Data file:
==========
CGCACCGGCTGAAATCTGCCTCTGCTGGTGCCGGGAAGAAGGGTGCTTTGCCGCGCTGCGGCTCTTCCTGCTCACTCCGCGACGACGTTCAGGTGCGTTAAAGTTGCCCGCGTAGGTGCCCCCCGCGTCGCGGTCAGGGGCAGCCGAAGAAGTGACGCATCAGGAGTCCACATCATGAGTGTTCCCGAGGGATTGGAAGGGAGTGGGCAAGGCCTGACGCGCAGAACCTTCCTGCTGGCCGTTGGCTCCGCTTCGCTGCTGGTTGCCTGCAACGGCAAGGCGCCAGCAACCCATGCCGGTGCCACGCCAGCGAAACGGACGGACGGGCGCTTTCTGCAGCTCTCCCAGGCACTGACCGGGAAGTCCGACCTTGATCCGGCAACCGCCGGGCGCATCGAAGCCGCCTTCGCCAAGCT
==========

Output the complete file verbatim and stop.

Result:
CGCACCGGCTGAAATCTGCCTCTGCTGGTGCCGGGAAGAAGGGTGCTTTGCCGCGCTGCGGCTCTTCCTGCTCACTCCGCGACGACGTTCAGGTGCGTTAAAGTTGCCCGCGTAGGTGCCCCCCGCGTCGCGGTCAGGGGCAGCCGAAGAAGTGACGCATCAGGAGTCCACATCATGAGTGTTCCCGAGGGATTGGAAGGGAGTGGGCAAGGCCTGACGCGCAGAACCTTCCTGCTGGCCGTTGGCTCCGCTTCGCTGCTGGTTGCCTGCAACGGCAAGGCGCCAGCAACCCATGCCGGTGCCACGCCAGCGAAACGGACGGACGGGCGCTTTCTGCAGCTCTCCCAGGCACTGACCGGGAAGTCCGACCTTGATCCGGCAACCGCCGGGCGCATCGAAGCCGCCTTCGCCAAGCT